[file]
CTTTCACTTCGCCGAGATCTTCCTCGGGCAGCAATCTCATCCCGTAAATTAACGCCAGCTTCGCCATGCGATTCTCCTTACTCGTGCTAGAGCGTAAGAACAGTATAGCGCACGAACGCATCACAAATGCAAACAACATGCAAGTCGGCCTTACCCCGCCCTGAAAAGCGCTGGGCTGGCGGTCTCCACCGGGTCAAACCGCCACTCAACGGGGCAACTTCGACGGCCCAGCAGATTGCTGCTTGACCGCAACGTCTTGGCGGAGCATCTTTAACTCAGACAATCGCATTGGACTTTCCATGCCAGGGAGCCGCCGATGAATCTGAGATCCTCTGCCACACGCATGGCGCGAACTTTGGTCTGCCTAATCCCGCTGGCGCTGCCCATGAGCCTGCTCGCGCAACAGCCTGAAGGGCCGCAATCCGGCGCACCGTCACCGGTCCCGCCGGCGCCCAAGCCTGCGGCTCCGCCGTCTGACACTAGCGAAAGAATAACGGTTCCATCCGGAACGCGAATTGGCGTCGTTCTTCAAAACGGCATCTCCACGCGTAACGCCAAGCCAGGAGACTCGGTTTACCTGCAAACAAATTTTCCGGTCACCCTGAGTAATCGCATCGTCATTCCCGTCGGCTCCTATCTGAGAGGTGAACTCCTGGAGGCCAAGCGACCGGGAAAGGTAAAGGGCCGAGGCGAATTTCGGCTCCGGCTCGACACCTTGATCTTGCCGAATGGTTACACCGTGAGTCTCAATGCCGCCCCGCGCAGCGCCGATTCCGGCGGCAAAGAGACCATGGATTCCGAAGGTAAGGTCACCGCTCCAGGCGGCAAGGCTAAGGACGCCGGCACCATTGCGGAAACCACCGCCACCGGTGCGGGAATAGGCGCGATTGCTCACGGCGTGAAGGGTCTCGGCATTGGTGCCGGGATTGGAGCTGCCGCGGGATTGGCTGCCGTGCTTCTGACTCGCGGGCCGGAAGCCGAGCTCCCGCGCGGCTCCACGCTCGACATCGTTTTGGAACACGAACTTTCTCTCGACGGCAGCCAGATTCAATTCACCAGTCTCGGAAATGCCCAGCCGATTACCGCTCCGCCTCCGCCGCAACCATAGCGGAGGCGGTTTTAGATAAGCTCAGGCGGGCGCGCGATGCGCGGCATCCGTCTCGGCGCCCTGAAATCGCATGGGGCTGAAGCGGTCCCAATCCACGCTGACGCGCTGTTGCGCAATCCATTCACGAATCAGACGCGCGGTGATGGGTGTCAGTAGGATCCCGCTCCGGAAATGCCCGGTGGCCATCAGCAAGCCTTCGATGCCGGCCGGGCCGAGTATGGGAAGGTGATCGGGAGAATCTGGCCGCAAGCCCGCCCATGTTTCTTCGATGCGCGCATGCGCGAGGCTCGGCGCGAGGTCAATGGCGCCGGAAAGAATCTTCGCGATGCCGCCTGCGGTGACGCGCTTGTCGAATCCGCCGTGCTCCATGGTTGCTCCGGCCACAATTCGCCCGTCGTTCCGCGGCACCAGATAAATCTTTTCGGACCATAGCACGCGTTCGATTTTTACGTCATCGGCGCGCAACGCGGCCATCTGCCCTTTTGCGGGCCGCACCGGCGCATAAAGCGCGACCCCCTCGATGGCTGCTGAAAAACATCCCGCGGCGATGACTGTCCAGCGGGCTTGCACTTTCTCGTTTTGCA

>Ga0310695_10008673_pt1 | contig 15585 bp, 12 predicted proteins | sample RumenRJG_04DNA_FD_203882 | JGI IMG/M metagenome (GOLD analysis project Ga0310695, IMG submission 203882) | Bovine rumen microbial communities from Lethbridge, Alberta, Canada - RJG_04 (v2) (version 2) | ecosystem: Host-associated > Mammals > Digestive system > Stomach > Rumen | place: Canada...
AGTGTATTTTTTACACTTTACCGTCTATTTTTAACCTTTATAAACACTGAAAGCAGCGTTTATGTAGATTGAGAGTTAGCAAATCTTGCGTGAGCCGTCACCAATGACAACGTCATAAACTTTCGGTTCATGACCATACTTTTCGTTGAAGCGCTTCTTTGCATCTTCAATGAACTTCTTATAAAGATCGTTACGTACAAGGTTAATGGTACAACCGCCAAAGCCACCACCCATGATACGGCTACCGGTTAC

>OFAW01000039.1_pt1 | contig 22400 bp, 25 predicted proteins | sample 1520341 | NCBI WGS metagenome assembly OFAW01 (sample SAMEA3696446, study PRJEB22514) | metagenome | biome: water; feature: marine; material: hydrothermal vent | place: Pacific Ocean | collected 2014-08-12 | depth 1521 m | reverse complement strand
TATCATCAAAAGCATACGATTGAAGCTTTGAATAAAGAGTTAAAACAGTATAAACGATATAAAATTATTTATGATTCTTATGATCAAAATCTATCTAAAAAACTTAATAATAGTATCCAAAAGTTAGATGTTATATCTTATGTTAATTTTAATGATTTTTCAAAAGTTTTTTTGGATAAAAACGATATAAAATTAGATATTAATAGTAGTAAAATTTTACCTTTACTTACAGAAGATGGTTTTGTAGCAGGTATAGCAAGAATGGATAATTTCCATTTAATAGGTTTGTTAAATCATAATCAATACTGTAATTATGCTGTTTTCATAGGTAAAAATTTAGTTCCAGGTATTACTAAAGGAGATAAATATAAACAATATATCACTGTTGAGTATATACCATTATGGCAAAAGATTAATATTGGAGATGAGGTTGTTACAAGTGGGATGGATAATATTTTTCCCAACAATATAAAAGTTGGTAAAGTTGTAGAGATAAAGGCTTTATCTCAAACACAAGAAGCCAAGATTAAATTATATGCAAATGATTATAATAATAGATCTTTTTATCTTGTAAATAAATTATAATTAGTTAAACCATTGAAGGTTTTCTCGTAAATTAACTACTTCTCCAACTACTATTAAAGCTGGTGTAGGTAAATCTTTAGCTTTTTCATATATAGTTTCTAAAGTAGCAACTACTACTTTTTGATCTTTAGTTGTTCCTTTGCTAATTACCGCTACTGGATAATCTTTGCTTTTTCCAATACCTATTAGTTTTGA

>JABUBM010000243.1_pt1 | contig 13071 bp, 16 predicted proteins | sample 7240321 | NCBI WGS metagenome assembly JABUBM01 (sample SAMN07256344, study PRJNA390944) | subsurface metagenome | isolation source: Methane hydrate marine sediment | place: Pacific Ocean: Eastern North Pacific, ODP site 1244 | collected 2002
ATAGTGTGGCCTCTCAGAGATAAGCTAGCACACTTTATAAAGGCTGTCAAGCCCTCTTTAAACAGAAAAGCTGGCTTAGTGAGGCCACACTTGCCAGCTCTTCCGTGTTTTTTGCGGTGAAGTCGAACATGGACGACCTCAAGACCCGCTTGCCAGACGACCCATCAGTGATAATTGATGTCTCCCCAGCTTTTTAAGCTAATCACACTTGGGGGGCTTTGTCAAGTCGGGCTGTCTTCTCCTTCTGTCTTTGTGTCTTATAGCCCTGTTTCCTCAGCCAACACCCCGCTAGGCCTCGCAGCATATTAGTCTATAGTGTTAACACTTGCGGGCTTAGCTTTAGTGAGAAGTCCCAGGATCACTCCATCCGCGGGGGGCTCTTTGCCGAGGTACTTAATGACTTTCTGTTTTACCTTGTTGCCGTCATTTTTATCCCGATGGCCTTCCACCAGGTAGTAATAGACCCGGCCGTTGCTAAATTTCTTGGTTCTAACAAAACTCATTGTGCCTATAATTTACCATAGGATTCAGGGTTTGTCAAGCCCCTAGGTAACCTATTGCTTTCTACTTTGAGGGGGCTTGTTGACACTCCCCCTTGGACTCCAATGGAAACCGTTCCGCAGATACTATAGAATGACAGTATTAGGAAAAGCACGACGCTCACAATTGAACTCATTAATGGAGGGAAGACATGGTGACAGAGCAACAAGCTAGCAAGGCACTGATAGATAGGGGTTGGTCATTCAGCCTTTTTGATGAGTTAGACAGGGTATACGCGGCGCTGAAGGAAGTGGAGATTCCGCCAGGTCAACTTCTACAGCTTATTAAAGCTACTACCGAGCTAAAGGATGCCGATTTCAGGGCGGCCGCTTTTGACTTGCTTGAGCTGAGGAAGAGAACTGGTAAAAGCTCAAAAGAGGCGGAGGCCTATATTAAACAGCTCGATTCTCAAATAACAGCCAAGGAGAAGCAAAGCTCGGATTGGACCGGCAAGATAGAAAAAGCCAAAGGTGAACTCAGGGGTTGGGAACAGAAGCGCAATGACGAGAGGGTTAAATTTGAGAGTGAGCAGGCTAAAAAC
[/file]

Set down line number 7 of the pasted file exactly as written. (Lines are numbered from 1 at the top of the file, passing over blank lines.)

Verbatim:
ATAGTGTGGCCTCTCAGAGATAAGCTAGCACACTTTATAAAGGCTGTCAAGCCCTCTTTAAACAGAAAAGCTGGCTTAGTGAGGCCACACTTGCCAGCTCTTCCGTGTTTTTTGCGGTGAAGTCGAACATGGACGACCTCAAGACCCGCTTGCCAGACGACCCATCAGTGATAATTGATGTCTCCCCAGCTTTTTAAGCTAATCACACTTGGGGGGCTTTGTCAAGTCGGGCTGTCTTCTCCTTCTGTCTTTGTGTCTTATAGCCCTGTTTCCTCAGCCAACACCCCGCTAGGCCTCGCAGCATATTAGTCTATAGTGTTAACACTTGCGGGCTTAGCTTTAGTGAGAAGTCCCAGGATCACTCCATCCGCGGGGGGCTCTTTGCCGAGGTACTTAATGACTTTCTGTTTTACCTTGTTGCCGTCATTTTTATCCCGATGGCCTTCCACCAGGTAGTAATAGACCCGGCCGTTGCTAAATTTCTTGGTTCTAACAAAACTCATTGTGCCTATAATTTACCATAGGATTCAGGGTTTGTCAAGCCCCTAGGTAACCTATTGCTTTCTACTTTGAGGGGGCTTGTTGACACTCCCCCTTGGACTCCAATGGAAACCGTTCCGCAGATACTATAGAATGACAGTATTAGGAAAAGCACGACGCTCACAATTGAACTCATTAATGGAGGGAAGACATGGTGACAGAGCAACAAGCTAGCAAGGCACTGATAGATAGGGGTTGGTCATTCAGCCTTTTTGATGAGTTAGACAGGGTATACGCGGCGCTGAAGGAAGTGGAGATTCCGCCAGGTCAACTTCTACAGCTTATTAAAGCTACTACCGAGCTAAAGGATGCCGATTTCAGGGCGGCCGCTTTTGACTTGCTTGAGCTGAGGAAGAGAACTGGTAAAAGCTCAAAAGAGGCGGAGGCCTATATTAAACAGCTCGATTCTCAAATAACAGCCAAGGAGAAGCAAAGCTCGGATTGGACCGGCAAGATAGAAAAAGCCAAAGGTGAACTCAGGGGTTGGGAACAGAAGCGCAATGACGAGAGGGTTAAATTTGAGAGTGAGCAGGCTAAAAAC